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  • Great Mosque of Cordoba © Turespaña

    Great Mosque of Cordoba © Turespaña

  • La Merced Palace © Turespaña

    La Merced Palace © Turespaña

  • Almodóvar gate © Turespaña

    Almodóvar gate © Turespaña

  • Great Mosque of Cordoba - interior © Turespaña

    Great Mosque of Cordoba - interior © Turespaña

Cordoba, Andalusia

Cordoba is located in inland Andalusia where past and modernity blend together. This thousand-year-old city, whose historic centre has been designated a World Heritage Site, is a living legacy of the different cultures that settled here throughout its history.

Not many places in the world can say they have been the capital of Hispania Ulterior (Further Spain) under the Roman Empire, and capital of the Umayyad Caliphate. A true city of knowledge, where figures like Seneca, Averroes or Maimonides were born.

If you walk round the old quarter you will discover a beautiful network of alleyways, squares and white-washed courtyards surrounding the Great Mosque-Cathedral, which reflects the importance of the city in the Middle Ages, and is the symbol of the city.

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From the ancient splendour of the Caliphate to Christian Cordoba

The Caliphate of Cordoba made this city into one of the most cultivated and refined in medieval Europe. In the 10th century, under Abderraman III, the Medina (town) had 1,000 mosques, 800 Arab baths, and an advanced street lighting system.

The must-see Great Mosque dominates the city’s historic centre. It became rapidly famous because of the brilliant way in which it was built and because of its rich details. The ‘forest of columns’ (there are about a thousand), built on a Visigoth basilica, is one of the most attractive parts of the building. The Cathedral and the Mosque are a single architectural space because after the Reconquest the idea was to build a Gothic cathedral inside the Mosque.

The Jewish Quarter also dates from that period. It spreads out from the Mosque to the walls and the Almodóvar Gate. It is made up of network of narrow streets with white-washed façades adorned with tiles and grilles. In this district you will find the Plazuela de las Flores, the house of the Dukes of Medina Sidonia, and the Synagogue, the only one that remains in the city.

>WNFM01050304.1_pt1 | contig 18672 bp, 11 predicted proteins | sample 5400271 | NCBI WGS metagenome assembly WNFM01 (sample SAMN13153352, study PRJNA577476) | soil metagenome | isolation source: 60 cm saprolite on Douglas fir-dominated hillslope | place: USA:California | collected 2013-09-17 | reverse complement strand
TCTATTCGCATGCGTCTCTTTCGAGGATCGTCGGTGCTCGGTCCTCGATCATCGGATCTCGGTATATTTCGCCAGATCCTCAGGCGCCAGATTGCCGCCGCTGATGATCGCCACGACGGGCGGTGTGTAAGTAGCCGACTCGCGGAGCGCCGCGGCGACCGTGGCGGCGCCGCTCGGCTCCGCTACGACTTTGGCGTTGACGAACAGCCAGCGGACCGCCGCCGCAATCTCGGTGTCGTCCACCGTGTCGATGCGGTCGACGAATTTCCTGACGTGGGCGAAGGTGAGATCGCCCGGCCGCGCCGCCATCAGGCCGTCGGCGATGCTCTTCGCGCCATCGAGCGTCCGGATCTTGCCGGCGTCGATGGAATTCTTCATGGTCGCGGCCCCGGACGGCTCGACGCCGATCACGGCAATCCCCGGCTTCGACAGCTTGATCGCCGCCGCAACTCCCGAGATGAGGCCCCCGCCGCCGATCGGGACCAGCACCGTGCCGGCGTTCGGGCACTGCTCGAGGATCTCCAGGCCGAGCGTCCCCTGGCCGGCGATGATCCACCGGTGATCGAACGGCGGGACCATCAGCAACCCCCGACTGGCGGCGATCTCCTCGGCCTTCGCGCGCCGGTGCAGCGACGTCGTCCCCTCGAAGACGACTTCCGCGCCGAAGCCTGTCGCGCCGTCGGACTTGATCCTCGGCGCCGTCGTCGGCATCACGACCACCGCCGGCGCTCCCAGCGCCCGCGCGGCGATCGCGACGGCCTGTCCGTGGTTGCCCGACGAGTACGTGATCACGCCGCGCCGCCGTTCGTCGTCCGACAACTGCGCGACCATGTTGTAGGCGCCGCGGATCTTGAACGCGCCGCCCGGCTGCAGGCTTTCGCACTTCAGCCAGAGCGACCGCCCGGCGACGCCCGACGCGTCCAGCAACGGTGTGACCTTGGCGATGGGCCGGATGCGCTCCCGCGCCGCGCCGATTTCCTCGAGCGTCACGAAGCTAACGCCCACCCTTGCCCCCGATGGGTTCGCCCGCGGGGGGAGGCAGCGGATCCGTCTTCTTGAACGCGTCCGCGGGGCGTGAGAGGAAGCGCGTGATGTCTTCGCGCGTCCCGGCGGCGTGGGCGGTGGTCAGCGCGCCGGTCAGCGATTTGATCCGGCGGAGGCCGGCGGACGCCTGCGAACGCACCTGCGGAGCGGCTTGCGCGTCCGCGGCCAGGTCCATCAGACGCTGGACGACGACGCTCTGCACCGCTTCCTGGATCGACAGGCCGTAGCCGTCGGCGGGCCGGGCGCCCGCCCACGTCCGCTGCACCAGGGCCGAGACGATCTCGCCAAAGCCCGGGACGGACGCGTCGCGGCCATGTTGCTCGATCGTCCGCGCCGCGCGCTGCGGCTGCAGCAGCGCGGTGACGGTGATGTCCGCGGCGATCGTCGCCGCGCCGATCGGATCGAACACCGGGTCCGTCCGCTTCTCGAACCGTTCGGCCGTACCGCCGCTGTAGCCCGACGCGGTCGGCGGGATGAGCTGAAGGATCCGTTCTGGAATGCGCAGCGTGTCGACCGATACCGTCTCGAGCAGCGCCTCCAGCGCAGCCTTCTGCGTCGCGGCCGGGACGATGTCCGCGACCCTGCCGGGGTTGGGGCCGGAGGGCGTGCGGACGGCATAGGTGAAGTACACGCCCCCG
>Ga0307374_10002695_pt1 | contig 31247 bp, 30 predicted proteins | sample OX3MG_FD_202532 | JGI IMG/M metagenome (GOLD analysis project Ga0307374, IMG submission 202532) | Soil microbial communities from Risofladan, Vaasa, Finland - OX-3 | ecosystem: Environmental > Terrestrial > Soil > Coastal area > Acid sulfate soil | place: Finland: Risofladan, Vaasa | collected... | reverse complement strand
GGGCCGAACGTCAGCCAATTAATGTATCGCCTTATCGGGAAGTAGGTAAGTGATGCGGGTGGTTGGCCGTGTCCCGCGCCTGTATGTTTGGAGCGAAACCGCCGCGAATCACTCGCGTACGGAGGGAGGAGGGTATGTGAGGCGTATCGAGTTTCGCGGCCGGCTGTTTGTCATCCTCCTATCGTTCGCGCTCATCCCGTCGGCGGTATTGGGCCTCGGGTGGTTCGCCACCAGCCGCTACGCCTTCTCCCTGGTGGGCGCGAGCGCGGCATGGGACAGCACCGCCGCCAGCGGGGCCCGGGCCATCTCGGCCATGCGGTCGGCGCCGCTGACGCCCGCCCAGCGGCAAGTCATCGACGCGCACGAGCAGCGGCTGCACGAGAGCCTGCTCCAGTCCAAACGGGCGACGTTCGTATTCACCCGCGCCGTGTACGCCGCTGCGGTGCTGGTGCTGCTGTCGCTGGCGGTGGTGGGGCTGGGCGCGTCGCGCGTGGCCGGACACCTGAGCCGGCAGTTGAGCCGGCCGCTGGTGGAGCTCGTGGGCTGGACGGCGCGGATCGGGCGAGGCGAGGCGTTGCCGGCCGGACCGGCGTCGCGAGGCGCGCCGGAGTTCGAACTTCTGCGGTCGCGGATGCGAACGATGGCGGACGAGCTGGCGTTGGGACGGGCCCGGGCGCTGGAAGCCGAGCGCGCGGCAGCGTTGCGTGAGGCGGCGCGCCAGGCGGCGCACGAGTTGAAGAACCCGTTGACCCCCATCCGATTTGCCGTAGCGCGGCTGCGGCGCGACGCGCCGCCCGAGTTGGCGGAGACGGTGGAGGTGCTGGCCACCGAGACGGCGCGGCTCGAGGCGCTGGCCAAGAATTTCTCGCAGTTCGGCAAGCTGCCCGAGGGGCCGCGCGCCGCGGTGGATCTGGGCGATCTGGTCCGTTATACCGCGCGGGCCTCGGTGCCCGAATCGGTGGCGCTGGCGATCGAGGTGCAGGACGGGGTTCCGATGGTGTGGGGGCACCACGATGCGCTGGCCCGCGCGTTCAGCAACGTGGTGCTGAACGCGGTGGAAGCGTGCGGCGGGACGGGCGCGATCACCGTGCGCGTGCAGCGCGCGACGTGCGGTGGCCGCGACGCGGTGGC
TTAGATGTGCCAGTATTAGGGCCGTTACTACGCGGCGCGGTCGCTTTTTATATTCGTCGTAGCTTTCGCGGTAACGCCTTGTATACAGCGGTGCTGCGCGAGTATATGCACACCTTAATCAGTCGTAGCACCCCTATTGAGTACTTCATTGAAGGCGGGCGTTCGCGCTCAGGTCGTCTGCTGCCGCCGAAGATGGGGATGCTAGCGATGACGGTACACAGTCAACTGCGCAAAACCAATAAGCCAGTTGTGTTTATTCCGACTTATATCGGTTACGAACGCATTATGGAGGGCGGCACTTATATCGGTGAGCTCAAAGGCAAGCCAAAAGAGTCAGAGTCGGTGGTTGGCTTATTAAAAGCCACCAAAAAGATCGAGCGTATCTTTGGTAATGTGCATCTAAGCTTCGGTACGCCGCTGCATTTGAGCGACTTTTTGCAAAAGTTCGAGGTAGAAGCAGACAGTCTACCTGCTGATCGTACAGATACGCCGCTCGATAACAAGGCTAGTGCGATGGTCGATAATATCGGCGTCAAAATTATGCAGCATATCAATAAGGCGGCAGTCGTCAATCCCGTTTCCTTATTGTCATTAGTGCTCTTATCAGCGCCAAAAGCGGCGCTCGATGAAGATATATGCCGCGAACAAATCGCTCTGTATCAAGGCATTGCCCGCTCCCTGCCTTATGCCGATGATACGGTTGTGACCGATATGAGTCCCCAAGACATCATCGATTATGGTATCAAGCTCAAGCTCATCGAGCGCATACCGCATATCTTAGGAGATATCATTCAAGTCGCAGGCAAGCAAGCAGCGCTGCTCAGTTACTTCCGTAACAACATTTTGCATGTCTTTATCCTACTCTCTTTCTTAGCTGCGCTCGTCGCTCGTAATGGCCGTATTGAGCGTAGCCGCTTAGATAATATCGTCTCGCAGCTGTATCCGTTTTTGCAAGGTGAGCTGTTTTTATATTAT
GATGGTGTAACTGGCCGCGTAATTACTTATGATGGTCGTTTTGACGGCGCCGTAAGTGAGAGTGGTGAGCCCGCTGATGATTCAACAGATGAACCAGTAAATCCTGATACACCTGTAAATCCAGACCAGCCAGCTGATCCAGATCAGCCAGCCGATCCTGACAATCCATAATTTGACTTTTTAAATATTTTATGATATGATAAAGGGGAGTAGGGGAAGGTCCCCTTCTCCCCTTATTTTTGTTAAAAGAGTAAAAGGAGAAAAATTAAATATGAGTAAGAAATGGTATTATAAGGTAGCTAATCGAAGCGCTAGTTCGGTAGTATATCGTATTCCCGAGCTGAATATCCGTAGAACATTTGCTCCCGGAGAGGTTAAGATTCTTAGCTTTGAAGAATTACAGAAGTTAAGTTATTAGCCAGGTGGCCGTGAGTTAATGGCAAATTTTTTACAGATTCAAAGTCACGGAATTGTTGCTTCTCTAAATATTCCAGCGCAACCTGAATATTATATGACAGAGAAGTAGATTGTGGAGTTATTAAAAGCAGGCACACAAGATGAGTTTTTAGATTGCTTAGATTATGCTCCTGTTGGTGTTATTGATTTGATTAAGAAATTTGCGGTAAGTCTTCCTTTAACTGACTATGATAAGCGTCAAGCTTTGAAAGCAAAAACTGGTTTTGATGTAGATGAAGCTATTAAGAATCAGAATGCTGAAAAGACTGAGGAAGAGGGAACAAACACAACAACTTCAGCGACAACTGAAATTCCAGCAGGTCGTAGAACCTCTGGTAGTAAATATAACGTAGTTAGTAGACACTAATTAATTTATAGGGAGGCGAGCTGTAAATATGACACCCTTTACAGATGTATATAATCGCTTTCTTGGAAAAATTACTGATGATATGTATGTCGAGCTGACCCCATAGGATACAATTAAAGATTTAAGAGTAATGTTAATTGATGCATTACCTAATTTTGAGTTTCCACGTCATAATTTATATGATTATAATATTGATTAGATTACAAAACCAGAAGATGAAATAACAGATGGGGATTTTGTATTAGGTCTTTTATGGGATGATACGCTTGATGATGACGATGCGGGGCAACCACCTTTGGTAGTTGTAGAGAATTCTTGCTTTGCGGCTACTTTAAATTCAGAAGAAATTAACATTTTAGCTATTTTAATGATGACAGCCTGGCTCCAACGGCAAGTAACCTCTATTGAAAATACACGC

In the 13th century under Ferdinand III the Saint new defensive structures were built such as the Alcázar fortress of the Christian Monarchs (with its marvellous gardens, fountains and irrigation channels) and the Calahorra Tower, which is also worth a visit.

It is well worth visiting the many squares on a trip around Cordoba such as El Potro, Corredera and Capuchinos, where the Christ of the Lanterns sculpture is found. All three are beautiful examples of Cordovan meeting spots. In turn, standout buildings in the historic centre include the churches of San Pedro, San Andrés or La Compañía.

Wide selection of museums

There are several standout museums to visit in Cordoba including: The Archaeology Museum with its Iberian, Roman, Visigoth, Muslim, Mudéjar and Renaissance pieces.

The Fine Arts Museum is home to an interesting collection of mostly Andalusian artists’ work. Highlights include the drawings by Valdés Leal, Zurbarán, Murillo, Palomino, Antonio del Castillo and Juan de Peñalosa, and the sculptures of Juan de Mesa and Mateo Inurria. The Julio Romero de Torres Museum shares an interior courtyard with the Fine Art Museum and houses the work of this Cordovan painter.

In addition, the Diocesan Museum of Fine Arts dedicates a room to artists from the region and the Casa de las Bulas houses the city’s Bullfighting Museum.

Cordoba also has major art centres including La Merced Palace, housing the regional government, and Viana Palace, also known as the Patios Museum. The many Cordovan exhibition spaces are not less important, such as the Sala Capitulares.

Cordoba is also known for leisure thanks to the many cultural events organised throughout the year: flamenco festivals, concerts, ballet, exhibitions...


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